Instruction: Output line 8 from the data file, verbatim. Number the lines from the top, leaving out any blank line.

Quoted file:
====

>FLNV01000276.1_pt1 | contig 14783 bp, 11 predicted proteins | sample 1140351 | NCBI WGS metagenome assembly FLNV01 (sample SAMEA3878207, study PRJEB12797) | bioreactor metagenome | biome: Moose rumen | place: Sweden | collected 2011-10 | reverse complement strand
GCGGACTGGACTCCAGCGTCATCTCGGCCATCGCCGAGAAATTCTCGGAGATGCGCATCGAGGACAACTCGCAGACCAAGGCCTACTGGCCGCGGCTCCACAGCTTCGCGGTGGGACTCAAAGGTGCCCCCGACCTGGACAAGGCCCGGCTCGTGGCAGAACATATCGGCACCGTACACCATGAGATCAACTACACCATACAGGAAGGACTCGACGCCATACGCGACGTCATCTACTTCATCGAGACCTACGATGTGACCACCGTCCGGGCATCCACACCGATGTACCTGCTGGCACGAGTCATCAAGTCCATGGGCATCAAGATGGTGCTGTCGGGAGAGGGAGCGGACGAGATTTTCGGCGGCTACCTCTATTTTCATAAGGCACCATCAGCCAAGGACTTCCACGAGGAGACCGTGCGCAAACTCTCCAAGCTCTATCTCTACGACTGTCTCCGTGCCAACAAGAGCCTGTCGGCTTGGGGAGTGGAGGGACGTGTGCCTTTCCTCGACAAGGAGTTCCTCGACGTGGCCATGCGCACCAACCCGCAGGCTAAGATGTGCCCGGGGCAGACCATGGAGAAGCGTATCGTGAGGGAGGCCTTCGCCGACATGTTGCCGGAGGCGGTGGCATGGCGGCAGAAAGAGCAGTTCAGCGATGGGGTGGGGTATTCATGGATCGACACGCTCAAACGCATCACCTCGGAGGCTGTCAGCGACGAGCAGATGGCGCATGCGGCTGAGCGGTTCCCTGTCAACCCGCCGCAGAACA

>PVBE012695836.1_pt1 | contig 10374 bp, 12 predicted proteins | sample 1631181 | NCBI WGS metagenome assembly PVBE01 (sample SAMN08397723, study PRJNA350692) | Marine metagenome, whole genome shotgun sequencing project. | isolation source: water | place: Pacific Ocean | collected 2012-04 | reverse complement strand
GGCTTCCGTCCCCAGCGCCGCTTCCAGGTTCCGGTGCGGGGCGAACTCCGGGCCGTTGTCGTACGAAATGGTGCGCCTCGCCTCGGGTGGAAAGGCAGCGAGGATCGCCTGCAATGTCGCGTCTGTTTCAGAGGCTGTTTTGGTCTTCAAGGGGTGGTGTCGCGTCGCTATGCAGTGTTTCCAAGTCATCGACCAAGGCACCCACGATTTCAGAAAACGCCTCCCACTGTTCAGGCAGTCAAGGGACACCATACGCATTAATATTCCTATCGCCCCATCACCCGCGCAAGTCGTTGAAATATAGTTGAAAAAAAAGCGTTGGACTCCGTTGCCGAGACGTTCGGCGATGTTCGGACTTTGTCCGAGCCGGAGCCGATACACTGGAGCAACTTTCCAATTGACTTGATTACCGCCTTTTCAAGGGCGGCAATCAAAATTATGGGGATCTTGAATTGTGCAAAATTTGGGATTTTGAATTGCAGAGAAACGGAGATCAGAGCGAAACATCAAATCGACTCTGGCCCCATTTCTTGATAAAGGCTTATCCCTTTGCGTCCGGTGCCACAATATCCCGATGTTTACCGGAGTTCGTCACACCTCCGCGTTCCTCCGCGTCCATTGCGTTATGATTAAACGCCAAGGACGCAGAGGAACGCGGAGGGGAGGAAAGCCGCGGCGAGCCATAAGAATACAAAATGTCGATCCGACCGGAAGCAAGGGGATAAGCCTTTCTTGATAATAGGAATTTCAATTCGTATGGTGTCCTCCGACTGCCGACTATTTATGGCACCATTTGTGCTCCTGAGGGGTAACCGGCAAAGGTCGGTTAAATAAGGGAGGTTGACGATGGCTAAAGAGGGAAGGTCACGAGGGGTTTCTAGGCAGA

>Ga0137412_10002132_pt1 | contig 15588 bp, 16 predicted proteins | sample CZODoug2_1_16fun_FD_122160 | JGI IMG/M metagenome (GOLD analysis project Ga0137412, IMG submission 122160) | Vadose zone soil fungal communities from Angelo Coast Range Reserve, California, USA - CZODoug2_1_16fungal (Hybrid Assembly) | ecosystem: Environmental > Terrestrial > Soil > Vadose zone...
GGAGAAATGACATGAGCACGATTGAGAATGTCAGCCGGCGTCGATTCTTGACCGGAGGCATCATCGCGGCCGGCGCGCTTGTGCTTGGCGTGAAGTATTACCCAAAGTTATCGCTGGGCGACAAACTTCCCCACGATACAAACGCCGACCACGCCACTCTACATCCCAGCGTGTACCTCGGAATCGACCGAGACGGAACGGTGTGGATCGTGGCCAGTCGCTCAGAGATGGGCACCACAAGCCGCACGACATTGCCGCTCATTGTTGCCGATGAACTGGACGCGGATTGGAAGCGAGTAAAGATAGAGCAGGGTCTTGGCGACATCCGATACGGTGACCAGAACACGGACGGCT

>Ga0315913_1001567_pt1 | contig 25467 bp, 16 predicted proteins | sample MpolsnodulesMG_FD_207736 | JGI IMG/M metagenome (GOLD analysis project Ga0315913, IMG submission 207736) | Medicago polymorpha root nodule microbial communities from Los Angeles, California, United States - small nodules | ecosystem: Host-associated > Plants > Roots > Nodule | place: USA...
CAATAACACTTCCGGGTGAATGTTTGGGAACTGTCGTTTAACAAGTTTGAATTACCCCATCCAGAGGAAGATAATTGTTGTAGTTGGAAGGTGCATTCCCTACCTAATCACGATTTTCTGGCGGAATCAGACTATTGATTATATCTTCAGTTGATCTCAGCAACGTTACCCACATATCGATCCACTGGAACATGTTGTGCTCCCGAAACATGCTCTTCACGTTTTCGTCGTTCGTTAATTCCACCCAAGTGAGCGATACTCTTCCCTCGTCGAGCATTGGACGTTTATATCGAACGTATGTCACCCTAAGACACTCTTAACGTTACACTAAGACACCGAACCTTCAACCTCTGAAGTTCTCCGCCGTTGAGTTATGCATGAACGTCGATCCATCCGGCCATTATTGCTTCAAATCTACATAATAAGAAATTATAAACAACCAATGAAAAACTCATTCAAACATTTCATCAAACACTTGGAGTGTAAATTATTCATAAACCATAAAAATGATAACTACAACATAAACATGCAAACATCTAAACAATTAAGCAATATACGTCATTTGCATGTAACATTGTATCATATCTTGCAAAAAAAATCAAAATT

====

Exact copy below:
CAATAACACTTCCGGGTGAATGTTTGGGAACTGTCGTTTAACAAGTTTGAATTACCCCATCCAGAGGAAGATAATTGTTGTAGTTGGAAGGTGCATTCCCTACCTAATCACGATTTTCTGGCGGAATCAGACTATTGATTATATCTTCAGTTGATCTCAGCAACGTTACCCACATATCGATCCACTGGAACATGTTGTGCTCCCGAAACATGCTCTTCACGTTTTCGTCGTTCGTTAATTCCACCCAAGTGAGCGATACTCTTCCCTCGTCGAGCATTGGACGTTTATATCGAACGTATGTCACCCTAAGACACTCTTAACGTTACACTAAGACACCGAACCTTCAACCTCTGAAGTTCTCCGCCGTTGAGTTATGCATGAACGTCGATCCATCCGGCCATTATTGCTTCAAATCTACATAATAAGAAATTATAAACAACCAATGAAAAACTCATTCAAACATTTCATCAAACACTTGGAGTGTAAATTATTCATAAACCATAAAAATGATAACTACAACATAAACATGCAAACATCTAAACAATTAAGCAATATACGTCATTTGCATGTAACATTGTATCATATCTTGCAAAAAAAATCAAAATT